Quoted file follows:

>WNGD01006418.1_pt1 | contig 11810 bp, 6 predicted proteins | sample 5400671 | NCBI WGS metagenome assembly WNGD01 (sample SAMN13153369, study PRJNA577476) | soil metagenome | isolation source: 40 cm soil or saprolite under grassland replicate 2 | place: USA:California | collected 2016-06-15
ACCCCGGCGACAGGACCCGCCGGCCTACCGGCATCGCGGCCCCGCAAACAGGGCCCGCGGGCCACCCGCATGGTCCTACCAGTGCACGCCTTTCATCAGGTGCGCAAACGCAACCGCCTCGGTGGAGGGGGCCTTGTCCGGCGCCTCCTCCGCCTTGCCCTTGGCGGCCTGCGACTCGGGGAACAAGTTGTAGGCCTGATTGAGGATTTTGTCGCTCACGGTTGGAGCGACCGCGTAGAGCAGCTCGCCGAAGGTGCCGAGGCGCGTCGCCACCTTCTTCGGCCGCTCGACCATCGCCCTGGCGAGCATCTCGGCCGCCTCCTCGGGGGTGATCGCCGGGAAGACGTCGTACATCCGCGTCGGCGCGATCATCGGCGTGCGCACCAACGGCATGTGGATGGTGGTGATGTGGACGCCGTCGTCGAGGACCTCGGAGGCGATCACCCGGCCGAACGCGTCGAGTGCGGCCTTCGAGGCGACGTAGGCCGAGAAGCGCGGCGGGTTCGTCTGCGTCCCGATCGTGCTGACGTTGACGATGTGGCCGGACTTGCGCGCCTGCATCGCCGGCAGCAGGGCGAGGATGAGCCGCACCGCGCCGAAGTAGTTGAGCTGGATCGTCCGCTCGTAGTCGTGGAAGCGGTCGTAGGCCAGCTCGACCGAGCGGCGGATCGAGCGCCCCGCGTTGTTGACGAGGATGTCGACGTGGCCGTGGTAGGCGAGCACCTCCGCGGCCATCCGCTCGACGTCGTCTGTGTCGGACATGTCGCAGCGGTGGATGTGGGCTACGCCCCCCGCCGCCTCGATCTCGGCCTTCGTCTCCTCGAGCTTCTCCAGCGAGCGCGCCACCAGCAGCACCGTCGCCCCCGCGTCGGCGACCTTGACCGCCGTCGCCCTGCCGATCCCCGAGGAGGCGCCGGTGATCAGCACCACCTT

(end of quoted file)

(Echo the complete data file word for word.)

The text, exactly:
>WNGD01006418.1_pt1 | contig 11810 bp, 6 predicted proteins | sample 5400671 | NCBI WGS metagenome assembly WNGD01 (sample SAMN13153369, study PRJNA577476) | soil metagenome | isolation source: 40 cm soil or saprolite under grassland replicate 2 | place: USA:California | collected 2016-06-15
ACCCCGGCGACAGGACCCGCCGGCCTACCGGCATCGCGGCCCCGCAAACAGGGCCCGCGGGCCACCCGCATGGTCCTACCAGTGCACGCCTTTCATCAGGTGCGCAAACGCAACCGCCTCGGTGGAGGGGGCCTTGTCCGGCGCCTCCTCCGCCTTGCCCTTGGCGGCCTGCGACTCGGGGAACAAGTTGTAGGCCTGATTGAGGATTTTGTCGCTCACGGTTGGAGCGACCGCGTAGAGCAGCTCGCCGAAGGTGCCGAGGCGCGTCGCCACCTTCTTCGGCCGCTCGACCATCGCCCTGGCGAGCATCTCGGCCGCCTCCTCGGGGGTGATCGCCGGGAAGACGTCGTACATCCGCGTCGGCGCGATCATCGGCGTGCGCACCAACGGCATGTGGATGGTGGTGATGTGGACGCCGTCGTCGAGGACCTCGGAGGCGATCACCCGGCCGAACGCGTCGAGTGCGGCCTTCGAGGCGACGTAGGCCGAGAAGCGCGGCGGGTTCGTCTGCGTCCCGATCGTGCTGACGTTGACGATGTGGCCGGACTTGCGCGCCTGCATCGCCGGCAGCAGGGCGAGGATGAGCCGCACCGCGCCGAAGTAGTTGAGCTGGATCGTCCGCTCGTAGTCGTGGAAGCGGTCGTAGGCCAGCTCGACCGAGCGGCGGATCGAGCGCCCCGCGTTGTTGACGAGGATGTCGACGTGGCCGTGGTAGGCGAGCACCTCCGCGGCCATCCGCTCGACGTCGTCTGTGTCGGACATGTCGCAGCGGTGGATGTGGGCTACGCCCCCCGCCGCCTCGATCTCGGCCTTCGTCTCCTCGAGCTTCTCCAGCGAGCGCGCCACCAGCAGCACCGTCGCCCCCGCGTCGGCGACCTTGACCGCCGTCGCCCTGCCGATCCCCGAGGAGGCGCCGGTGATCAGCACCACCTT